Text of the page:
Mr. McP and I have been reading Inkheart together and we have been very excited to see the film version. Sunday, I took him and Drama Queen and Miss G to see it, even though we haven't yet finished the book.
Quick plot overview: Mo and twelve-year-old Meggie, father and daughter, are really into books. Meggie's mother "went away" mysteriously, years before and Meggie is frustrated because the circumstances surrounding her mother's disappearance have never been explained to her. When a mysterious character named Dustfinger appears, babbling about an evil "Capricorn," the truth is revealed: when Mo reads aloud, characters come out of the books to live in our Earth. Which leads to problems if he happens to be reading aloud about particularly nasty people.
Here's what's wrong with the Inkheart movie: They took a PG-13 book and toned it down to a PG movie. That might make some parents more comfortable about taking their kids to see it, but the tradeoff is a film with almost no suspense or tension. For example, in the book, it is implied that Capricorn's maids--captured from surrounding villages or read out of his book-- are also sex slaves to Capricorn and his men. In the movie, the maids are exactly what they appear, houseservants. Not that I was hoping to see some sex slavery, I'm just saying the book is far darker and scarier than the movie. Indeed, the book is full of oblique references to the true horrors of Capricorn's deeds, although none of them are spelled out specifically. If they were, this wouldn't be a children's book. In the movie, Capricorn, played by Andy Serkis, is like the genial host of his daughter's debutante ball whereas in the book he is evil personified--a person who feels no remorse, who has no pleasure other than in causing pain to others. In the book, there's an absolutely fabulous, and extremely scary escape scene, which would have translated beautifully to film. The moviemakers restructure the escape, apparently in order to put in some special effects, but the result is a scene that lacks any suspense whatsoever.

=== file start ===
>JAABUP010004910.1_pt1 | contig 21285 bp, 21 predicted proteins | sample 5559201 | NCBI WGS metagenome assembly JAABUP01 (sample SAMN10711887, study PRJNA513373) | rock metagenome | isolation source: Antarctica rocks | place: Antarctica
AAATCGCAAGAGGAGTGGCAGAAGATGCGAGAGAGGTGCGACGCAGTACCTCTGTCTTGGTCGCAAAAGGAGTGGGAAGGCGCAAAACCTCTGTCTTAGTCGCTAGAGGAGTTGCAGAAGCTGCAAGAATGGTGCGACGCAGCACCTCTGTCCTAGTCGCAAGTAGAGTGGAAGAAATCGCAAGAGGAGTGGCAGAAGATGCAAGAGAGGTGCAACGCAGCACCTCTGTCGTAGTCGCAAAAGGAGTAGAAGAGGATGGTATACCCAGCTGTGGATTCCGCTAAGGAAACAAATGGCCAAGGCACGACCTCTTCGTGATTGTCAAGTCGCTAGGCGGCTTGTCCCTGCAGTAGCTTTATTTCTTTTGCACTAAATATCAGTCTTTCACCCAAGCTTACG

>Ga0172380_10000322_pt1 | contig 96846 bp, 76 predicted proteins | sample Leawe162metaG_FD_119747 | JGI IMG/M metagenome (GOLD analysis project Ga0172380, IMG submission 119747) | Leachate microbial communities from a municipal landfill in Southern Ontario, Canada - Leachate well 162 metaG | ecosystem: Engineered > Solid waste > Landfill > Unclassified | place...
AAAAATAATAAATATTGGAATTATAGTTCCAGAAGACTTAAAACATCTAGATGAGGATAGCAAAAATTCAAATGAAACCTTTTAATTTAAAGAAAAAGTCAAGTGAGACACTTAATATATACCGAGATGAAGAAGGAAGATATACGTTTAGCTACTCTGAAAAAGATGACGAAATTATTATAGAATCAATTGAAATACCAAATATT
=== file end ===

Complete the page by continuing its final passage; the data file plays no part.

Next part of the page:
Here's what else is wrong with the Inkheart movie: It takes itself way too seriously. There is almost no humor, and almost every attempt at humor falls flat. I didn't so much as crack a smile throughout the entire movie. At times, the dialogue is awful, especially in the beginning, when Meggie says things like, "Why won't you tell me what happened to Mum?" to which Mo responds, "I will ALWAYS take care of you!" Helen Mirren, as Aunt Elinor, is supposed to function as comic relief, but they didn't give her any good lines to work with.
Here's what is good about the Inkheart movie: The scenery. The book mostly takes place in Italy, and some of the movie must have been filmed there. Particularly impressive are the shots that show the long mountain climb to Capricorn's village. There is a lot to look at in this movie, thank goodness, because there's not much else about it that is entertaining. I did enjoy Paul Bettany's performance as Dustfinger, although like Helen Mirren, he was strangled by the abysmal screenplay. Some kids, of course, will not be as discerning as their parents. Mr. McP, who is nine, was literally on the edge of his seat for the entire second half of the movie. My twelve-year old said the movie was "OK" and my fifteen-year old liked it, but neither of them has read the book.
Tiny update about the gym teacher/early bus problem: Drama Queen adamantly refused to allow me to email the gym teacher. I considered going over her head, but decided to respect her wishes. It's not her fault that she had been late for class, but she immediately identified a way to correct her lateness on her own terms, which shows a sense of personal responsibility that I decided would be wrong to discourage. I don't like her out there waiting for that early bus, although at least I can wait with her for part of the week, and we've agreed that she will text me when the bus picks her up on the days that I can't wait with her.